This summer I worked as a hostess in addition to my unpaid internship. Having two jobs was eye opening and I really hope I never have to do it ever again. During my second to last week at the restaurant I told one of my coworkers that my little came to visit me. For those of you who are unaccustomed to the Greek lingo, a little is a nickname given to a new member of the sorority/fraternity. They are given a big, who is basically a mentor to the little. Anyway, when I mentioned the word little, my coworker gave me dagger eyes and said, “Wait hold up… you’re in a sorority?” I simply said, “Yeah, I am.” She had this look on her face that basically made it seem like me being in a sorority was ridiculous and I wasn’t who she thought I was. For the rest of the shift, I felt the need to tell her that being in a sorority at my school isn’t like other schools, and that it’s very lowkey, etc. Why I felt the need to do that? I have absolutely no idea.
When I tell people I’m in a sorority, I don’t know why, but I feel uncomfortable. I feel like they have automatically put me in this category of a southern bell, monogram loving, getting drunk off boxed wine type of girl. While I do enjoy slapping the bag from time to time, that’s not all a sorority is. For those of you who say, “Oh you’re paying for friendship,” well, to be perfectly honest, I think you’re wrong. The girls I have met not only in my sorority, but also members of other organizations have impacted my life in ways that I am forever grateful for.
Did you know that when you type in sorority in Google, the definition comes up as, “A society for female students in a university or college, typically for social purposes?” SOCIAL PURPOSES? For the first time maybe ever, Google, you’re wrong.
I am a member of the Delta Delta Delta at Denison University. For those of you that have never heard of Denison University, it’s a Liberal Arts University thirty minutes outside of Columbus, comprised of about 2,500 students. Tri Delta has 139 chapters. Every year, we write letters asking friends and family to donate to St. Jude Children’s Research Hospital. My sorority consists of around 120 women. We were able to raise $27,000 for St. Jude. You may have had no idea that sorority girls were capable of doing something like that, because society portrays us as girls who just get drunk off wine coolers. Newsflash – we do a hell of a lot more than that.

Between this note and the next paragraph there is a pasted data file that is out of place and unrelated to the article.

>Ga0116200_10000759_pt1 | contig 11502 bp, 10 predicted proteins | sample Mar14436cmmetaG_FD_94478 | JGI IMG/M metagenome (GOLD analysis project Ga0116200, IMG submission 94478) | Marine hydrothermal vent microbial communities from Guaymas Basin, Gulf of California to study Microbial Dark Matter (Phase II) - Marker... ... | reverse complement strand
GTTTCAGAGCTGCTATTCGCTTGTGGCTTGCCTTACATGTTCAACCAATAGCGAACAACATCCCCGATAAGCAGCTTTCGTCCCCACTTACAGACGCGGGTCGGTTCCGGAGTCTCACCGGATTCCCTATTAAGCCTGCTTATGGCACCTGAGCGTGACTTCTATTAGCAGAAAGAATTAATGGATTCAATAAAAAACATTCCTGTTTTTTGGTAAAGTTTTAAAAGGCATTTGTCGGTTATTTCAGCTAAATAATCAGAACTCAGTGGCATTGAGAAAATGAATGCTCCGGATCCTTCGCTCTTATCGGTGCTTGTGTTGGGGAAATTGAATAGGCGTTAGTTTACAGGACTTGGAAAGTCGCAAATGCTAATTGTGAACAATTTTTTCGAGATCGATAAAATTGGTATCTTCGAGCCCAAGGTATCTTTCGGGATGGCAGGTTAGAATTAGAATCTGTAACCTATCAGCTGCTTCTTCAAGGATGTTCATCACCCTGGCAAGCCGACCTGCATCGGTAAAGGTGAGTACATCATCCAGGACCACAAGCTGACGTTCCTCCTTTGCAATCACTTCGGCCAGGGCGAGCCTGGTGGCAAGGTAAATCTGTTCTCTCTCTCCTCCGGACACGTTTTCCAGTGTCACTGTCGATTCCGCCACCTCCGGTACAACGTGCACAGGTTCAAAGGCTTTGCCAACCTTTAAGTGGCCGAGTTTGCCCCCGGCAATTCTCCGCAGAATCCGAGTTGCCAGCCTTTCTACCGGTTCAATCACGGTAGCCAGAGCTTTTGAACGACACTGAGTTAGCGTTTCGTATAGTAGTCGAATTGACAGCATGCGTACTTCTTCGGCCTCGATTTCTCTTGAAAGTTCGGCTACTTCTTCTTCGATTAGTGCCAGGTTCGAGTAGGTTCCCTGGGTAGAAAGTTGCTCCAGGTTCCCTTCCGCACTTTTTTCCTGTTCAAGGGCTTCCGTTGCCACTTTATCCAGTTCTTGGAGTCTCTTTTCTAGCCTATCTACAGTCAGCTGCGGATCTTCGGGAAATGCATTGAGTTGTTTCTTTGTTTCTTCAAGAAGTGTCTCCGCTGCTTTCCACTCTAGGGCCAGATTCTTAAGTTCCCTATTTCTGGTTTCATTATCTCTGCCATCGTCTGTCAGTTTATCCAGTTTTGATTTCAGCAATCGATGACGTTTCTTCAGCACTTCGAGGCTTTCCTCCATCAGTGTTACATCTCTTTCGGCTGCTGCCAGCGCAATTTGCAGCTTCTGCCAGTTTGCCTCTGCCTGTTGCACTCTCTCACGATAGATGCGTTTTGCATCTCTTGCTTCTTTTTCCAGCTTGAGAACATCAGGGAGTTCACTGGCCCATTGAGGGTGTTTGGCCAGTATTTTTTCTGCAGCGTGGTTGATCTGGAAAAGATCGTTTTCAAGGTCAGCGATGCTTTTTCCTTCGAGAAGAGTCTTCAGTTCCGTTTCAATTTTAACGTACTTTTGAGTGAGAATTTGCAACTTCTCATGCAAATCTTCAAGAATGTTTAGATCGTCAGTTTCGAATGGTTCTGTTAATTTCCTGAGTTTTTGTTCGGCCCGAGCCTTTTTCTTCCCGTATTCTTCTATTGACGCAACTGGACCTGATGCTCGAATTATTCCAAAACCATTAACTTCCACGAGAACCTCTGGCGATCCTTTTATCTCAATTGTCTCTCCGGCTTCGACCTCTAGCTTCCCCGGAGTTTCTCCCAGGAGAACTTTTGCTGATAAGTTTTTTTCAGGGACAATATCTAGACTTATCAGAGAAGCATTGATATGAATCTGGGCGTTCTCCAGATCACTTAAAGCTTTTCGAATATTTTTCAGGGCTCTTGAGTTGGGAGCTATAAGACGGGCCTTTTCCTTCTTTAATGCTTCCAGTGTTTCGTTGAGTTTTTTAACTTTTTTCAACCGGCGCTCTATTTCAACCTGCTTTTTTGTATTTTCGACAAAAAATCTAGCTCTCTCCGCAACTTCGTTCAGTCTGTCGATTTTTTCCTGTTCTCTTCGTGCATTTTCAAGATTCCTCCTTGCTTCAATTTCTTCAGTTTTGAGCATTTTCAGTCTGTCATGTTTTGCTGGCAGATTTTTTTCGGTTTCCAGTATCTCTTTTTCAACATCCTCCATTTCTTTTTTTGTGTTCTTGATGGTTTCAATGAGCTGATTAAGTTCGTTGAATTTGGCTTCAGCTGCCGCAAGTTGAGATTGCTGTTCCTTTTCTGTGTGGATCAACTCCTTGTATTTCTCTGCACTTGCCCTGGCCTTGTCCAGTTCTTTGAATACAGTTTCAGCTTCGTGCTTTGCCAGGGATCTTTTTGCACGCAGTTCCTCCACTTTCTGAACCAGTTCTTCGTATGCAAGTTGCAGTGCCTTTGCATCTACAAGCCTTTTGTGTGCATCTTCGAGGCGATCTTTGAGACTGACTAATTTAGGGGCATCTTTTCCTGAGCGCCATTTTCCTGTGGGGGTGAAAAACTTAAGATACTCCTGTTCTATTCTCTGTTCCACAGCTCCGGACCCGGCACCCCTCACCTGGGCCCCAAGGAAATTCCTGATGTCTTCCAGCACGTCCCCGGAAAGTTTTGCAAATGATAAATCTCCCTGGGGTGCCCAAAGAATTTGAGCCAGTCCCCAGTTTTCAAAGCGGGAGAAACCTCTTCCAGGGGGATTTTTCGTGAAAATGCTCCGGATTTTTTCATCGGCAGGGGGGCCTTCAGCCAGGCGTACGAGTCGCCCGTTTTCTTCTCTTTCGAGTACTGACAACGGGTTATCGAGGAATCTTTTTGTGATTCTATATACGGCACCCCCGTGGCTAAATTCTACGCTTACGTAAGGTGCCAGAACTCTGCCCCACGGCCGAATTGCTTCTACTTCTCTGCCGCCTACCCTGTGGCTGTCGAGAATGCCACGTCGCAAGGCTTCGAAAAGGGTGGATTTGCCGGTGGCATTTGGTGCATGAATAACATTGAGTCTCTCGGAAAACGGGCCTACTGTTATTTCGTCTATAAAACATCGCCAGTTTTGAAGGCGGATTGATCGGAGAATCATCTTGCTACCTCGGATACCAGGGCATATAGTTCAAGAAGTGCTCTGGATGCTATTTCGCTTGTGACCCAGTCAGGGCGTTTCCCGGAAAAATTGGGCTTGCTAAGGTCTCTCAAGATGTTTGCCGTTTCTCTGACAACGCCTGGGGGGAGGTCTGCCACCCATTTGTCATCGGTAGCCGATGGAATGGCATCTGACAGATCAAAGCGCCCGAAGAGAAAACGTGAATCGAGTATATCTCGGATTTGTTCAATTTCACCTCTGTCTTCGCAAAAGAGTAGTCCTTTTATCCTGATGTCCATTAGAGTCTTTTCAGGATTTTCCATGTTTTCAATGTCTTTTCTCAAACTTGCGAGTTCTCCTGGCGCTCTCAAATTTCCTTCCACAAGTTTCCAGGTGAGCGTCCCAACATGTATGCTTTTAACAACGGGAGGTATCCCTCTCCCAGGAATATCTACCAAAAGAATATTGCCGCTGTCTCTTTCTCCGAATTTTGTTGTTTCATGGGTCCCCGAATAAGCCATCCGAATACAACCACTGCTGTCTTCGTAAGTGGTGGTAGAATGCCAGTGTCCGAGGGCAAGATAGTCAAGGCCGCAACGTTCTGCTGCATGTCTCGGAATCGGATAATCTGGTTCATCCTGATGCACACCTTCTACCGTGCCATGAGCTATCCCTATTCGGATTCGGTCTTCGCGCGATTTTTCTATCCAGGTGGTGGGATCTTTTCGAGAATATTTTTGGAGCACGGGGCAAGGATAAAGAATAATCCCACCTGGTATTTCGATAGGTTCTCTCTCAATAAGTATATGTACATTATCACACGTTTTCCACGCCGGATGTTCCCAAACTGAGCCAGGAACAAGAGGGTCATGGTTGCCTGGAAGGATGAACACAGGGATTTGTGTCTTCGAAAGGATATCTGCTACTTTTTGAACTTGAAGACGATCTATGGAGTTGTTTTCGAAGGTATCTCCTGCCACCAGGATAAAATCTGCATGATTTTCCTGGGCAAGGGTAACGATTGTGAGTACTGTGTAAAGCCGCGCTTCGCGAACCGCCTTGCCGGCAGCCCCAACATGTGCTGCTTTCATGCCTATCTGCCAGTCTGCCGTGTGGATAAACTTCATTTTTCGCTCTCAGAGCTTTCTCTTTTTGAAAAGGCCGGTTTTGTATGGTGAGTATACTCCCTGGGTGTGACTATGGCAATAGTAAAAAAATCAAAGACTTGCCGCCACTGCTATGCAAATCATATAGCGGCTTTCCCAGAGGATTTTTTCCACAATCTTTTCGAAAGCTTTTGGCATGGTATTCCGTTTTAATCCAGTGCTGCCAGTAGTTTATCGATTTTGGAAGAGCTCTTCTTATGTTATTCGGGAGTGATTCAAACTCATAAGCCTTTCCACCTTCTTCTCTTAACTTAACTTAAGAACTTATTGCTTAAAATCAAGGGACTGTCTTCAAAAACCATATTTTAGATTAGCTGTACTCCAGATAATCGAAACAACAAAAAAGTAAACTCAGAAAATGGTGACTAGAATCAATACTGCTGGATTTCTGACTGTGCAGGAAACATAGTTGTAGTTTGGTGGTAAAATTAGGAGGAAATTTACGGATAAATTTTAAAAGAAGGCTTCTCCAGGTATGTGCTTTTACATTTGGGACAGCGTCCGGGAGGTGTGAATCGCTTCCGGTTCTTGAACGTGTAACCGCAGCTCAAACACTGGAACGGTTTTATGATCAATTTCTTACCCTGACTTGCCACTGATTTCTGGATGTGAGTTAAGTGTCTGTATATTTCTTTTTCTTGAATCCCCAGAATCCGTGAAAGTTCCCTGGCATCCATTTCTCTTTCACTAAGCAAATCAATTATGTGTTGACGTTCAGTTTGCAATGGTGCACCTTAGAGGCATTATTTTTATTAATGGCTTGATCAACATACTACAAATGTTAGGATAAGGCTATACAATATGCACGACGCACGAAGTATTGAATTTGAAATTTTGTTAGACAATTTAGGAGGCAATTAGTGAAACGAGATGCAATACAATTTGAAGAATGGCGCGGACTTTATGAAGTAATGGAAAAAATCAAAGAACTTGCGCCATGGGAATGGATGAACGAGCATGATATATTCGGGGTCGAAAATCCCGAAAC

For those of you that say, “You guys are so selective. Don’t you feel bad for the girls who don’t get rejected by every sorority?” Let me explain. In the beginning of the recruitment process, as a chapter we meet and talk about what it means to be a Tri Delta. Not a single one of the adjectives we use has anything to do with looks or money. We could care less about your Louis Vuitton bag and your platinum blonde hair. We want girls who are great to be around, support her friends, and push others around her to be the best they can be. If you don’t fit that Tri Delta mold, then maybe there’s another sorority out there for you. Yes, sororities are selective in the way that a job is selective. During recruitment you have a lot of first impressions to make with the members of your potential new sorority. When you go in for a job interview, you also have to make a similar first impression. You might love this sorority/company, but they might go with someone else who fits better. But perhaps it might just be a perfect fit. Sororities can be amazing if everyone allows them to be what they are; an organization of empowered women who share a common goal to make each other strive for greatness.
So yes, I am in a sorority. I am not your typical sorority member. I wear my letters with pride and I love the sorority I’m in. I will not let disapproving gazes belittle the amazing women I have met along my journey as a member of Tri Delta. And the next time someone asks me if I’m in a sorority, I’m simply going to say, “Yeah, I’m a member of Tri Delta, and we’re dope as hell.”